A biopic from Jokkinen (“The Midwife,” “The Resident”) of Helene Schjerfbeck, Finland’s foremost painter, narrating over 1915-23 her re-discovery, first solo exhibition and tragic love for the art critic Einar Reuter. Schjerfbeck is played by Laura Birn, the Finnish star of Jokkinen’s Oscar submission, “The Purge.”
“Hidden Away,” (“Volevo Nascondermi,” Giorgio Diritti, Italy)
A bio-doc from Diritti (“There Will Come a Day,” “The Man Who Will Come”) of the mentally challenged and mistreated mid-century naive painter Antonio Ligabue embodied faithfully by Elio Germano in a performance which won him best actor at the 2020 Berlin Festival. Sales handled by Rai Com.
“Hugo in Argentina,” (Stefano Knuchel, Switzerland)
The second part of director Knuchel’s trilogy on the larger than life groundbreaking graphic novelist Hugo Pratt, creator of the “Corto Maltese” adventure comic books, chronicling Pratt’s intense life from when he lands in Buenos Aires in 1950 and fulfils his promise while leading what Knuchel calls a “crazy relationship with life.”
“La Intención del Colibri,” (Sergio de León, Uruguay)
The love story between painter Ulises Beisso, who died in 1996, and his partner Juan Arrospide, explained by the latter 25 years later as he and León, who filmed Beisso’s last exhibition in 1996 as a very young cineaste, prepare a new show, recuperating Beisso’s then pioneering erotic art. Beisso and Arrospide encouraged Leon to study film. In another full circle, “La Intención del Colibrí” marks Leon’s feature debut.
“Last and First Men,” (Jóhann Jóhannsson, Iceland)
Arguably the most original movie in the whole Arca lineup, the only directorial work by revered Icelandic composer Jóhannsson, narrated by Tilda Swinton in measured tones as she sends a message from the last survivors of humankind two billion years into the future. Meanwhile, Sturla Brandth Grøvlen ’s cinematography captures in dramatic 16mm B&W, gigantic, angular monuments reaching up into the sky. “A ravishing 70-minute audiovisual essay on human mortality, extinction and legacy,” ran a Variety review.
“Mau,” (Benjamin and Jono Bergmann, Austria)
A doc feature portrait selected for 2021’s SXSW of Canadian Bruce Mau, a massive social change optimist who applies design to takes in stadiums, Coca-Cola, cities and the psychological makeup of Guatemala. An Autlook Filmsales title.
“Paper & Glue,” (JR, U.S.)
Acquired by MSNBC Films in June in what is reported to have been an intense bidding war and directed by visual artist and Oscar nominee JR, co-director with Agnes Varada of “Faces Places,” a record of JR’s passion for plastering huge images of people in the impoverished places where they live. World premiering at its Tribeca Film Festival premiere and qualifying for Academy Award contention.
“Ruben Brandt, Collector,” (Milorad Krstic, Hungary)
A Sony Pictures Classics U.S. pickup and Locarno Piazza Grande breakout, animated feature mixes an often brutal heist caper and homage to film noir and fine art as psychotherapist Brandt, attacked in nightmares by figures from 13 of the world’s most famous painting, hires clients to steal the masterpieces. “A stylish, fast-paced animated thriller for adults,” Variety announced. International distribution handled by HNFF World Sales.
“The Lost Leonardo,” (Andreas Koefoed, Denmark, France)
“The most improbable story that has ever happened in the art market,” says one commentator of doc feature, turning on “Salvator Mundi,” dubbed a male Mona Lisa, which become the most expensive painting ever sold, going under the gavel for $450.3 million. While the painter’s authenticity is still fiercely disputed, the deal underscores that money not art now rules the art market, Koefoed argues.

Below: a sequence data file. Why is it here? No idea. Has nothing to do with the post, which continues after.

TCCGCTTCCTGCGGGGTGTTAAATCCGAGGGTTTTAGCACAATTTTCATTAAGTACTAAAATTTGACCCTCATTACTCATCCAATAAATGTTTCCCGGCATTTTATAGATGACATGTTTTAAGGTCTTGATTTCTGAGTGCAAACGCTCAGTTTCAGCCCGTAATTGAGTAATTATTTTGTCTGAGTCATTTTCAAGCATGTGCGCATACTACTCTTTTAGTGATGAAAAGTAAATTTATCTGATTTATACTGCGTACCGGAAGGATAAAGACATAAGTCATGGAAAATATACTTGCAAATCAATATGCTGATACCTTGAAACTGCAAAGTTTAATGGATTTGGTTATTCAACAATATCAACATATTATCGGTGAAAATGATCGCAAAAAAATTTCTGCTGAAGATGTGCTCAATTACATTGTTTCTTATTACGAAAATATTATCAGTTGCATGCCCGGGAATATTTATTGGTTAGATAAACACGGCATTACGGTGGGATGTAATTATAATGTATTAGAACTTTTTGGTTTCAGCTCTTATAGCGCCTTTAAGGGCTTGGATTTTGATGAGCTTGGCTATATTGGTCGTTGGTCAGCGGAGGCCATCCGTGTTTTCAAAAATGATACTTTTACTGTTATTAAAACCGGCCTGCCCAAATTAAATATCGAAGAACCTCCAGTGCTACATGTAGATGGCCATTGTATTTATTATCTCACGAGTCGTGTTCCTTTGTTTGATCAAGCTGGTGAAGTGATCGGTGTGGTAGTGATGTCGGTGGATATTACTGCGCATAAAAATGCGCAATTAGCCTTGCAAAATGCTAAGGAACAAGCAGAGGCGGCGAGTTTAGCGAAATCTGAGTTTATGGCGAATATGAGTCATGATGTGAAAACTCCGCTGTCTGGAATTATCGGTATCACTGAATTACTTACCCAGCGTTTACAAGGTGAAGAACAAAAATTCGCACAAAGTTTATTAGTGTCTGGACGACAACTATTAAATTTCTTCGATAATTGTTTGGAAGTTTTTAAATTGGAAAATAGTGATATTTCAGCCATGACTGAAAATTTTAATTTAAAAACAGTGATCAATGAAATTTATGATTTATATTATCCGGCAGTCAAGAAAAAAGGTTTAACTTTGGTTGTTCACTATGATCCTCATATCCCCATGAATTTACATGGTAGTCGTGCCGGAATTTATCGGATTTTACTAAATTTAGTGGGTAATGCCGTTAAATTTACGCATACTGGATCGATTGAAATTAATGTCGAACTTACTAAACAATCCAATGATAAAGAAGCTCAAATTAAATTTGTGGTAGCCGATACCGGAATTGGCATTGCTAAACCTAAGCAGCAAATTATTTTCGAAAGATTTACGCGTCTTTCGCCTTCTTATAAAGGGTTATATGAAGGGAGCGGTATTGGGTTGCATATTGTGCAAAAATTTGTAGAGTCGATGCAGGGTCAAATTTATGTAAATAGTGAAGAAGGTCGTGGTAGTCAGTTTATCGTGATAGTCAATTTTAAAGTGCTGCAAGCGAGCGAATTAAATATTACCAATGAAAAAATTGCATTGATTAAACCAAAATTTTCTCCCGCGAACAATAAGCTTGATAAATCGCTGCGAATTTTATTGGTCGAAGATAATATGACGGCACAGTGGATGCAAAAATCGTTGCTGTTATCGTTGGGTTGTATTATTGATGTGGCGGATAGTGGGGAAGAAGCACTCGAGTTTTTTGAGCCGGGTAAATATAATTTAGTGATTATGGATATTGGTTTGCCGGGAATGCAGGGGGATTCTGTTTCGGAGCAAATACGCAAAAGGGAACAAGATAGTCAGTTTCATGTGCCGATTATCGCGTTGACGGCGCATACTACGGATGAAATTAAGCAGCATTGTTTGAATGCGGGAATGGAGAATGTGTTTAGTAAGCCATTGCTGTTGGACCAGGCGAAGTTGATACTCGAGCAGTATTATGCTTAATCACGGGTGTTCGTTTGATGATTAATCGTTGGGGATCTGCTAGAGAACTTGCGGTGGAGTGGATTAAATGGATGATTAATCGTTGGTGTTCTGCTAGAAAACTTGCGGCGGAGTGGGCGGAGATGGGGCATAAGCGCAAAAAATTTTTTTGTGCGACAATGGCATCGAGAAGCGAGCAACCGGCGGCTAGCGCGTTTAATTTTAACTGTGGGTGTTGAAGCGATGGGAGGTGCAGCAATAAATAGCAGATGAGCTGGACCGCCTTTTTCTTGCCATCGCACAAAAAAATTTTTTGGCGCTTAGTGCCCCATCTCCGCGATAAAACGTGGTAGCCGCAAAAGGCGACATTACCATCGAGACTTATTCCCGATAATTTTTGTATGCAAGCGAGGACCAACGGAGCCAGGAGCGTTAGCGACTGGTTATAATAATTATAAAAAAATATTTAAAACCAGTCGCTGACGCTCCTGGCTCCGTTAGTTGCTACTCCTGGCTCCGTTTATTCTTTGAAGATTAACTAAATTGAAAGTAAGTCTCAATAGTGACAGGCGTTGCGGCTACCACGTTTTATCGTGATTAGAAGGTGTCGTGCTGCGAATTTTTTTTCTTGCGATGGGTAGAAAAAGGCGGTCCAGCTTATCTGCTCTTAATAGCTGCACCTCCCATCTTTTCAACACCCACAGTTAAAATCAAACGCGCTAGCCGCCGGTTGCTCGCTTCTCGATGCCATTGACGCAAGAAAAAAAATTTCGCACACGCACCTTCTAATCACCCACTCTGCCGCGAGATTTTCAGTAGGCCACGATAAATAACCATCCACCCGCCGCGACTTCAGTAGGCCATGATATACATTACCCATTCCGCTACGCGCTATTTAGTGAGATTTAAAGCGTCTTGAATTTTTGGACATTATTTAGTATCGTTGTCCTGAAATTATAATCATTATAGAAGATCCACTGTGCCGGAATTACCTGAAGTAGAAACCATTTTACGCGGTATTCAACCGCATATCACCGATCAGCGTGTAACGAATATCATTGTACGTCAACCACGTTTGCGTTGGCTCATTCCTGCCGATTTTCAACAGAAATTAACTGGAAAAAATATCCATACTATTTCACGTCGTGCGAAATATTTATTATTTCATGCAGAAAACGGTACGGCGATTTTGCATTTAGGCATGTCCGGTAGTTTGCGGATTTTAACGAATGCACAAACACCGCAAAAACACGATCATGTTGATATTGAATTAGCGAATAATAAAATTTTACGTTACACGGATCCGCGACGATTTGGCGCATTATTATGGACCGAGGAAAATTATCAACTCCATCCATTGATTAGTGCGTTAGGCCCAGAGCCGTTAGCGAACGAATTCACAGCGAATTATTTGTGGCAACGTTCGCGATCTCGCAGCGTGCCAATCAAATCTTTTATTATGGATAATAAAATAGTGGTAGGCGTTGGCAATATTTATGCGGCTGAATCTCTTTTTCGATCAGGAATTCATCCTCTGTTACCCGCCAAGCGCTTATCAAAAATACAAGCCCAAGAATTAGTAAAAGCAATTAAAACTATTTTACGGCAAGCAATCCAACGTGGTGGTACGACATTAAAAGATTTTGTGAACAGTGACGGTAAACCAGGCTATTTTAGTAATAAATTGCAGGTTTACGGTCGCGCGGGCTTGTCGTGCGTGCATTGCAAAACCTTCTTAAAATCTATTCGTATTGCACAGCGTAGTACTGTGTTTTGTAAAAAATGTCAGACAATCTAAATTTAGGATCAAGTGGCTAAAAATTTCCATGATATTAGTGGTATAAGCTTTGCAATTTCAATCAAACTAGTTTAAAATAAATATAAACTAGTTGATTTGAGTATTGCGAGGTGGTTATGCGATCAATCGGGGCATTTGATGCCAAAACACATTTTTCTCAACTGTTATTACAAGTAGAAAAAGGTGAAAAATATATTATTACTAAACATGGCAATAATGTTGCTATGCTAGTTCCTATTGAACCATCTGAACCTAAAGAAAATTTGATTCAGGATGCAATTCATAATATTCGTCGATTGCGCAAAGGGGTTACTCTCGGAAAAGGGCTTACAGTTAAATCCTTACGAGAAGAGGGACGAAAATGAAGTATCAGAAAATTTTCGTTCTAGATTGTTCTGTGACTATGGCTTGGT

“The Painter and the Thief,” (Benjamin Ree, Norway)
The story of the extraordinary friendship between Czech artist Barbora Kysilkova and the junkie thief who stole two of her artworks from her first solo show. “Incredible…. A stranger-than-fiction friendship story in which vérité techniques produce unbelievable results,” a Variety review ran. Neon announced in Nov. 2020 that it was developing a remake with Studiocanal and Blueprint Pictures. Another Autlook Filmsales movie.
“The Salt in Our Waters,” (Rezwan Shahriar Sumit, Bangladesh, France)
A 30-something sculptor settles on a remote island in the Ganges Delta, but soon clashes with the local village chief as, fruit of climate change, fishing trawl become increasingly meagre. Sumit’s feature debut supported by Spike Lee — who mentored Sumit at NYU Tisch and created a writing grant for the development of the screenplay. Sales agent is Film Republic.
“Walking on Water,” (Andrey Paounov, U.S., Italy)
Screened on Jan. 3 as a prologue to Arca proper, a doc-feature on Christo who with wife Jeanne-Claude, shrouded the Reichstag or construct fabric gates in Central Park or, in one of his last installation, constructing fabric covered platforms to create a floating walkway across Italy’s Lake Iseo, an installation of stunning beauty, making for a film that “delights in capturing the act of creation,” Variety enthused in a review.
Sales represented by CAA Media Finance.
“White Cube,” (Renzo Martens, Netherlands, Belgium, Democratic Republic of the Congo)
A fascinating social experiment in which artist and filmmaker Martens follows up his polemical “Enjoy Poverty” by encouraging workers on a Congo palm oil plantation to make sculptures of themselves which are exhibited and sold in the West, allowing the workers to buy back land. The experiment seems successful. A study of the challenge of turning art into a local economic driver, which played in IDFA competition in 2020.